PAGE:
If anything our eldest when he first started his new school was the one who expressed a strong desire to be known from the beginning by our surname rather than his birth surname.  At the time it was questioned whether he was trying to rub out his past, but very quickly it became apparent this wasn’t the case because he was very open with his new schoolmates about us being his new family and that we were adopting him.  It was then acknowledged that this was his way of ‘claiming us’, but he still loved his birth family (and still does to this day). There has never been any question with him that the name his birth parents gave him is the name he will always keep, yes he plans to add an additional middle name once the final adoption order is granted, but he will always be Beeswax and it suits him. On the flip side our youngest, Buzzbee is desperate to change his first name. He doesn’t want to lose the name he was given entirely but would love to make it a middle name and replace his forename with a new (rather unique) name.  Like his big brother he has no intention of rubbing out his past, he sees replacing his name with a new name as a way of claiming his ‘new beginning’.  We have discouraged him from “demoting” his current name as we feel in the future he may regret this decision, but there is part of me that questions whether this was the right thing to do (yes, I know social services believe it was right, but are we denying his wish for their benefit rather than his?)

As for this debate over children’s names and class implications of some names. WHY is he giving that ridiculous woman even more publicity than she is already getting? Ironically both of my boys have fairly neutral names, whereas I have personal experience of a ‘stuck up mother’ (supposedly middle-classed) who wouldn’t let her son invite Beeswax for play dates or parties because he was adopted, despite having named her son with the surname of a certain football player!

Where I cannot deny from a personal perspective, the matching part of the adoption process was very painful and emotional and did at times feel like we were ‘catalogue shopping’ for children, we never made snap judgements about children/sibling groups based on their picture and profile information (in fact we were often told off by our SW for torturing ourselves with reading every detail of every profile in ‘children who wait’, ‘be my parent’ or our LA’s own profile newsletter, regardless of our suitability). How can he think it is ok to effectively portray prospective adopters (and current ones in fact) as being that shallow?  Our decision to adopt was the one of the biggest decisions we have had to make and for him to belittle this in such an insensitive manner is unforgivable.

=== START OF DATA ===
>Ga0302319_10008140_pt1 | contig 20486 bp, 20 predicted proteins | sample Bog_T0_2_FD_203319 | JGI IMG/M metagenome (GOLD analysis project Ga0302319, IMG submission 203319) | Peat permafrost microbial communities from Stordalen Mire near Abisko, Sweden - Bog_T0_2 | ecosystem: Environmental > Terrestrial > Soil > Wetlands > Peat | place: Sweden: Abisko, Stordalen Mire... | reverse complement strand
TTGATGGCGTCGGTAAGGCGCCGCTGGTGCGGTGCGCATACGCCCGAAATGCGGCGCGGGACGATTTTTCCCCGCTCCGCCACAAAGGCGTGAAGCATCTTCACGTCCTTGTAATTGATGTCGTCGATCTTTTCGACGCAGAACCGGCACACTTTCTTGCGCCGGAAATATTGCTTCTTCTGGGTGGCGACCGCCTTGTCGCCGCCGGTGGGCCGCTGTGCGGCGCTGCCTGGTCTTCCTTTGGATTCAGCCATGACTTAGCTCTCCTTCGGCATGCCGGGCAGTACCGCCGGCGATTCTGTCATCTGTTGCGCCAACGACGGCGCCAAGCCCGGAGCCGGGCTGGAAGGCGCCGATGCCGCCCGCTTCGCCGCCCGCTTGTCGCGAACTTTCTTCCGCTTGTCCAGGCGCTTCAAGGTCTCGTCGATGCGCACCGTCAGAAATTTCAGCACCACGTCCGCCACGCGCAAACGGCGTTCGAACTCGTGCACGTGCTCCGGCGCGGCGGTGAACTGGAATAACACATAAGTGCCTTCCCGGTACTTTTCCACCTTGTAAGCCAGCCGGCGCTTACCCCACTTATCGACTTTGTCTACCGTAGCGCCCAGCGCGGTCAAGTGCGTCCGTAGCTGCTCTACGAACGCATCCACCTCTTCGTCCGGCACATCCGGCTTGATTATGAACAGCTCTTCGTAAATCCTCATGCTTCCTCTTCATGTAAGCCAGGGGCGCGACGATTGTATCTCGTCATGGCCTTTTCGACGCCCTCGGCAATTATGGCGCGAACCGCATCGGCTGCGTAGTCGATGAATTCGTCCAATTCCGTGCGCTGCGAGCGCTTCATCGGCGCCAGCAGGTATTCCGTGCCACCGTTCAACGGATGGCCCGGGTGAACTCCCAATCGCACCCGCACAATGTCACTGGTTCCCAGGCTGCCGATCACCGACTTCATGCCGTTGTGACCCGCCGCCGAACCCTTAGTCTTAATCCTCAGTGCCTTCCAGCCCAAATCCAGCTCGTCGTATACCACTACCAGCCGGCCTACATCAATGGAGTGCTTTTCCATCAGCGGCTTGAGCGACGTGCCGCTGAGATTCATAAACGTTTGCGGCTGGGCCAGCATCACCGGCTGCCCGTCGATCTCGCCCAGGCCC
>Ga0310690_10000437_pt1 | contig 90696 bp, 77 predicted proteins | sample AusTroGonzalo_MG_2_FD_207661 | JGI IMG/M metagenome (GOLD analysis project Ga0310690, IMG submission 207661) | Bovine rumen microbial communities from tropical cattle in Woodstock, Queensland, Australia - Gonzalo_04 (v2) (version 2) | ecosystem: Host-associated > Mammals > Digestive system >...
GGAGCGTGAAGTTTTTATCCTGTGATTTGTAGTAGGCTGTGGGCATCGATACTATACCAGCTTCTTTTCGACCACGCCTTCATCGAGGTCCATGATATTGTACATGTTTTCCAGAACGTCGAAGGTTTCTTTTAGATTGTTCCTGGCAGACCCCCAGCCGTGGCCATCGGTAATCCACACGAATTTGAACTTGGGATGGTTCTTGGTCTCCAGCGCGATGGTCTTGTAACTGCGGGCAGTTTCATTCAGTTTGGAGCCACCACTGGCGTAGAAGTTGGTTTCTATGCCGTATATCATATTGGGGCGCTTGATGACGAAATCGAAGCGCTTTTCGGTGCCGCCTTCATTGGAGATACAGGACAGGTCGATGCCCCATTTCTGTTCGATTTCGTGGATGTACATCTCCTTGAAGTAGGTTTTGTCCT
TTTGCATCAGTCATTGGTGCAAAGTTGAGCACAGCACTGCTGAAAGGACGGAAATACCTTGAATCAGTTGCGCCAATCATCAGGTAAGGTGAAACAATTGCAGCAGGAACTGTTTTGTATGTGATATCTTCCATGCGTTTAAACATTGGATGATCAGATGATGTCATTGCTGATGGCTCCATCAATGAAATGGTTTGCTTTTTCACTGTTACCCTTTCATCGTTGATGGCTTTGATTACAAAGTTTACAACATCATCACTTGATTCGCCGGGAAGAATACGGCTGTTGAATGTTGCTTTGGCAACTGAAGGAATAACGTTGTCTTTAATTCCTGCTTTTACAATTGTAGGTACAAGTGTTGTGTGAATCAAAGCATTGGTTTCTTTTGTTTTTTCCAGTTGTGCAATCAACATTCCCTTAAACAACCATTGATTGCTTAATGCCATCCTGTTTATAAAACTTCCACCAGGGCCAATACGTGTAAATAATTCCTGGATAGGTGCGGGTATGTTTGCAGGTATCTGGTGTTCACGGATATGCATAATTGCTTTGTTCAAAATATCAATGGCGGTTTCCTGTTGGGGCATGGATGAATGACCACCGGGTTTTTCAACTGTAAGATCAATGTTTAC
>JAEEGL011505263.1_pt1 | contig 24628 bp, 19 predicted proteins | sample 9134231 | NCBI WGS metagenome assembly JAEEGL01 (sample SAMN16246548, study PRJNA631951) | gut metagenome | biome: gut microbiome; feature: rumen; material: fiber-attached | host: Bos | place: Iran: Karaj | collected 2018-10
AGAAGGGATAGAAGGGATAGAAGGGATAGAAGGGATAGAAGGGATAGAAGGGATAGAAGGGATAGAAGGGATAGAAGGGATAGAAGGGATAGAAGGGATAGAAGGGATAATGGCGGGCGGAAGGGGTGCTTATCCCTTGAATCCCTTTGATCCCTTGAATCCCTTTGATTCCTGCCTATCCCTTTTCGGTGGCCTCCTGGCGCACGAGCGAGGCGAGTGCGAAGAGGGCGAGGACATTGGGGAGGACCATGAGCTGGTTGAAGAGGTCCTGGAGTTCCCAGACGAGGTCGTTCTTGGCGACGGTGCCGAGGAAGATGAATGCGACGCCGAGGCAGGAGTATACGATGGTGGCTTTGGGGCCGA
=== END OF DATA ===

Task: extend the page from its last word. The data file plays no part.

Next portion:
As a panel member I would have expected Fraser to understand the hoops prospective adopters are made to jump through before their social workers will consider taking them to approval panel, let alone consider matching them with a child.

Personally our journey from our initial enquiry until we finally made it to panel was long, arduous and at times down right humiliating and degrading.  We spent several months convincing professionals that our desire to have a family far outweighed any desire to have a baby and that we were not entering into the world of adoption with ‘rose tinted glasses’ (which for us has been our saving grace). There is no such thing as a perfect family or perfect parents in my mind and so I had very little aspirations of what my future children would bring to our family.

As for the idea that a child’s name would have put us off enquiring about them or that we would rather be childless than have a child with a name we could not accept.  Give me a break! Does he honestly believe that adopter’s first priority when trying to become a family is the child’s name?  Again how shallow do you think we are?

I could probably go on writing about what I think about Fraser McAlpine’s article until the cows come home but why should I waste my emotional energy on him?

I live with 2 very traumatised boys who have turned our world upside down and inside out. It is emotionally and physically draining. I live with a constant feeling of social isolation because my children’s behaviours are deemed to be ‘socially unacceptable’. I have been punched, kicked, bitten, spat and sworn at more times than I care to think about in a week. We have had allegations made about us because our children survive the only way they know how – by keeping adults at bay and at being each other’s throats.